Everyone has a reputation they’ve developed over time. Over your work life and personal life, you’ve become known for being a certain kind of person, being driven by certain values and passions, and offering certain skill sets and strengths.
More than ever these days, in job search you need to stand out from your competition. That means differentiating your own unique combination of top personal attributes, qualifications, motivating skills (those you excel at AND love doing the most), strengths, values, and passions. This set of traits represents your promise of value to your target employers. That’s your brand.
It’s not so hard for seasoned professionals to identify these distinguishing characteristics in themselves. They’ve probably had to think about these things, and have most likely received performance reviews from employer(s), confirming what they already knew were their best assets.
But what if you’re a recent grad or someone seeking your very first job? Do you even have a brand yet?
You bet you do!
I received the following blog comment when I cross-posted my Job-Hunt article, Personal Branding Hype and Myth vs. Reality on my Executive Resume Branding blogsite:
"I wonder, is a personal branding statement at all useful to people who don’t have previous work experience? Forgive me if my question sounds a little naive…I am looking for my first job, and it’s been tough going to present an appealing 'point of difference' based on my very general skill set."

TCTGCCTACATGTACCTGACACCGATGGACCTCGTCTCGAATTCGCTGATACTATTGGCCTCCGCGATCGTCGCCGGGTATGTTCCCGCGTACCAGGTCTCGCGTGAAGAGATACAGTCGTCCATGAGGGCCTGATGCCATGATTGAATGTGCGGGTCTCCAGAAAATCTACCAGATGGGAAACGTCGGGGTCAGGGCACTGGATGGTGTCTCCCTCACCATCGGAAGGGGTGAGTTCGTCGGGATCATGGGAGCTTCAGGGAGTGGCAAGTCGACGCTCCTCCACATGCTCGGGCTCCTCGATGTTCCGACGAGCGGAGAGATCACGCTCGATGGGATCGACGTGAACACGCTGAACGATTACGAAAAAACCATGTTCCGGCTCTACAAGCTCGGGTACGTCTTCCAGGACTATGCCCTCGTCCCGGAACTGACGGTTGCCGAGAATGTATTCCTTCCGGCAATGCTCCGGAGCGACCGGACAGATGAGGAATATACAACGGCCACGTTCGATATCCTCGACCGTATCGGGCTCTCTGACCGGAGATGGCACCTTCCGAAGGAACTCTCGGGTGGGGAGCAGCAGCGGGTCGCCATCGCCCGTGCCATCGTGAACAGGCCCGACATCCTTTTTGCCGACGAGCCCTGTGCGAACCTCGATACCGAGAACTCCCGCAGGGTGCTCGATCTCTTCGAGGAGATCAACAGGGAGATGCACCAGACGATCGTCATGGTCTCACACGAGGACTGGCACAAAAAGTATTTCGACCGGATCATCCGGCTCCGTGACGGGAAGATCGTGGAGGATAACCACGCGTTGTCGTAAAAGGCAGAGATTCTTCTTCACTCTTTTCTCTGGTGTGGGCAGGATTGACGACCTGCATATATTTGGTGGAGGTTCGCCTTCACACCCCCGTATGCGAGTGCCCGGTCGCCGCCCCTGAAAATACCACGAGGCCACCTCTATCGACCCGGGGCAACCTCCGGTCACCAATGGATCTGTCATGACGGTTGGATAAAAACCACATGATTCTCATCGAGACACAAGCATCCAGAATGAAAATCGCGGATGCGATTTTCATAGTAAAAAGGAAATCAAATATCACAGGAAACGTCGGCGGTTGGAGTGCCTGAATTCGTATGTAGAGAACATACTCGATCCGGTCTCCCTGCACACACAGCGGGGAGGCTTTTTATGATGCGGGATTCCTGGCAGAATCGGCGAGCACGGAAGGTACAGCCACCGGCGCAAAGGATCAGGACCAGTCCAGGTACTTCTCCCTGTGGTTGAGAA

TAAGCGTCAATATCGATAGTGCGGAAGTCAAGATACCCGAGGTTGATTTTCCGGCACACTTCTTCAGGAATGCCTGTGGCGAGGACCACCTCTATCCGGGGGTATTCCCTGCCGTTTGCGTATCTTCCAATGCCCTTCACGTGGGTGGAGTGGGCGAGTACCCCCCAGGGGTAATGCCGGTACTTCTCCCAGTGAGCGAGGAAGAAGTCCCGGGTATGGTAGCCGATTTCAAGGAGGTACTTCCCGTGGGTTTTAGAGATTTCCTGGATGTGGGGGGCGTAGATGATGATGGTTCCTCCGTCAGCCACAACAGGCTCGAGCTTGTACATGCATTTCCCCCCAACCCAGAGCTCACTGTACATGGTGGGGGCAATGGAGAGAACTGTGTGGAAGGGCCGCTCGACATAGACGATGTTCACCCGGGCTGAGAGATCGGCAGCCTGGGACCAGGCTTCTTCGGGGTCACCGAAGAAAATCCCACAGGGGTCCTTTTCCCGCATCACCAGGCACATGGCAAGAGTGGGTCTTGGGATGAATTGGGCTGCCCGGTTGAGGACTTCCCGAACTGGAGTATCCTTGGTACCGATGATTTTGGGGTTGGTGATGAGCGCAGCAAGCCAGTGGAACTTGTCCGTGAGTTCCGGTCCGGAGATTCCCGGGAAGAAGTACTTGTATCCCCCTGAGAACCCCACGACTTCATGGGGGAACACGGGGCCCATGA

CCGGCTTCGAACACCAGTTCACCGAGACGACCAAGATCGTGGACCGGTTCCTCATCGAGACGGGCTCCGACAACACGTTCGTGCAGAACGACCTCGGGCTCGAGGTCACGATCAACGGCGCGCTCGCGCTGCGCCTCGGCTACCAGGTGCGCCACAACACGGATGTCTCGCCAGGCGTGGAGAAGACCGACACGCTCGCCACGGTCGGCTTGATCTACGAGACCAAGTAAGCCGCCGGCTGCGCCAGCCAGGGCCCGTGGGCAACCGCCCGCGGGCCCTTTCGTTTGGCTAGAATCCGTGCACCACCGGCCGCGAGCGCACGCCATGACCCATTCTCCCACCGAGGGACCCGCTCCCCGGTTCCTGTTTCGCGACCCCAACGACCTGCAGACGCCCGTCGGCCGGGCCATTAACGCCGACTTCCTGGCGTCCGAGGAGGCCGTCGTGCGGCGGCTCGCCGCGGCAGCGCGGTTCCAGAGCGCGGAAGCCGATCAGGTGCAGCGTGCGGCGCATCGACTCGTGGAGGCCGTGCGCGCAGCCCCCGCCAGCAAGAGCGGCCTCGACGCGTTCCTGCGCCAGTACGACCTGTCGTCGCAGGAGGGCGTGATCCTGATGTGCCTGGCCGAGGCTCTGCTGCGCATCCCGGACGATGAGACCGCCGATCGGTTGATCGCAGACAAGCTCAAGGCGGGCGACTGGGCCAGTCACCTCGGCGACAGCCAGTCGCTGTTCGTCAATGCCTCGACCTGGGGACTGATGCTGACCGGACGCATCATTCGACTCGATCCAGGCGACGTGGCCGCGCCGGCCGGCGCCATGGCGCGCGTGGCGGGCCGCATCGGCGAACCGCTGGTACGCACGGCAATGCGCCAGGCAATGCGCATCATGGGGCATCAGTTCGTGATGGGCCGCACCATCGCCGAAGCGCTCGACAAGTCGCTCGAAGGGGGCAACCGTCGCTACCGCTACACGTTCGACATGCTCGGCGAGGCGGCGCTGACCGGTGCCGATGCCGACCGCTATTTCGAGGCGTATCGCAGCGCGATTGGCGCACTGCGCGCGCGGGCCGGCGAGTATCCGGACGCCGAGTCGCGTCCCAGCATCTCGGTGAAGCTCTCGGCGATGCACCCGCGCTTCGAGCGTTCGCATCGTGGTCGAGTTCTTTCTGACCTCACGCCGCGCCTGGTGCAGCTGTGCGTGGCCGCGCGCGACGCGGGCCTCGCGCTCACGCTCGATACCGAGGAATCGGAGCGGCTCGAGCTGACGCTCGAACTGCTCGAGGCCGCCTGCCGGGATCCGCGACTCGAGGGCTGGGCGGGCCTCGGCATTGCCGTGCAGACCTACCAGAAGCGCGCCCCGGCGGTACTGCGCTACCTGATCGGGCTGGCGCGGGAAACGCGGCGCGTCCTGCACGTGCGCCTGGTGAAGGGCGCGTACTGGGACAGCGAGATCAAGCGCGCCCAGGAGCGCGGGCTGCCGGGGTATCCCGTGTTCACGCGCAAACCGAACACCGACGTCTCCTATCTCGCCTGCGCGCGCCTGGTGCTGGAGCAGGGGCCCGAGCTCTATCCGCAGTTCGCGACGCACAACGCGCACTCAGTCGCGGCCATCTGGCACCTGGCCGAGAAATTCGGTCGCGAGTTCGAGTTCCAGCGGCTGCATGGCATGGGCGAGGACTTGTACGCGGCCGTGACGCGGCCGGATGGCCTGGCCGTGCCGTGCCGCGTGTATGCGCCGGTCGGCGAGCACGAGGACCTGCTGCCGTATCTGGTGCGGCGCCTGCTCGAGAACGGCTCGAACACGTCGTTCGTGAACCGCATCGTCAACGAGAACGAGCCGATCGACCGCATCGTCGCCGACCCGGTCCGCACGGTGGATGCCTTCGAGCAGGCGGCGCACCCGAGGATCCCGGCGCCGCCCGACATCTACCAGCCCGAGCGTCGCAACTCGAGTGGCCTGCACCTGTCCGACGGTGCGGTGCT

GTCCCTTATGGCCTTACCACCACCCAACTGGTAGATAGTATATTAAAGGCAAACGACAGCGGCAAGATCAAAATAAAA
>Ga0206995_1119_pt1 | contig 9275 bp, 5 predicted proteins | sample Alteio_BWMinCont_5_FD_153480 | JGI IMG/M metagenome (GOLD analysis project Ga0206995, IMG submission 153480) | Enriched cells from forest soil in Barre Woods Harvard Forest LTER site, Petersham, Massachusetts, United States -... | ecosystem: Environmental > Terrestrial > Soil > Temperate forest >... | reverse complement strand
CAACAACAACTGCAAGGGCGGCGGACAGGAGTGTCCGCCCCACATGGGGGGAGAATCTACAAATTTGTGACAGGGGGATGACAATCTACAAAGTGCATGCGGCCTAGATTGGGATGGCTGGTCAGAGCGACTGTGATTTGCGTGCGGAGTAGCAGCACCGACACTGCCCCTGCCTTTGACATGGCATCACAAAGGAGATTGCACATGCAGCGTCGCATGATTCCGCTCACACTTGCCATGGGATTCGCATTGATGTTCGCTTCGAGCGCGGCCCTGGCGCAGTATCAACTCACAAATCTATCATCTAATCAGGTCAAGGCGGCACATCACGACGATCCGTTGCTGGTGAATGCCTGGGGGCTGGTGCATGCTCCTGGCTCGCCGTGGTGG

"No matter what your professional level, even without work experience, you have a personal brand. People know you, and rely on you, for certain things. This is why getting feedback from the people who know you best is so important. Ask them what they feel your top strengths and personal attributes are. Look at the feedback for cross-over. Which points stand out? These can help you differentiate your value in the market place over others with similar backgrounds."
Defining Your Personal Brand
So, the process of defining your brand is the same for you as a new grad or entry-level job seeker as it is for a senior level executive with 30+ years experience.
- Begin to determine your unique promise of value by asking people around you, who have seen you in action, for feedback. This means tapping your classmates, teachers, professors, mentors, supervisors of internships, people you’ve known for some time, people you’ve worked on projects with, etc.
- Pay attention to what they say when they introduce you to someone new. Ask them what they think your best qualities are, and what things they know they can always rely on you for.
- Meantime, sit down and work on identifying your differentiating factors yourself, along with all the components that go into defining your personal brand. My 10-Step Personal Branding Worksheet will guide you through.
- And remember, as with job seekers at any professional level, building your brand requires first identifying your target career and the target companies you want to pursue, researching their needs right now (through job descriptions, company websites and Google search), and determining how you’ll be a good fit for them.
Your brand and all your job search communications (resume, cover letters, online profiles, personal web pages, etc.) will resonate with your target employers, if you align their needs with your qualifications.
Also, make sure that your brand and good-fit traits carry over to your online brand communications – your professional social networking and social media activities.
My Job-Hunt article, The Keys to Online Brand Communications should help you. Although this article focuses on executives, you'll find ideas you can use, that can give you an advantage over your job-seeking competitors who aren't doing these things.
Professional level, years of experience, and age don’t determine whether you have a brand. We all already have a personal brand. Chances are, others know what your brand is all about. It’s up to you to do some work, uncover what makes you unique, and use that information to market yourself to your target employers.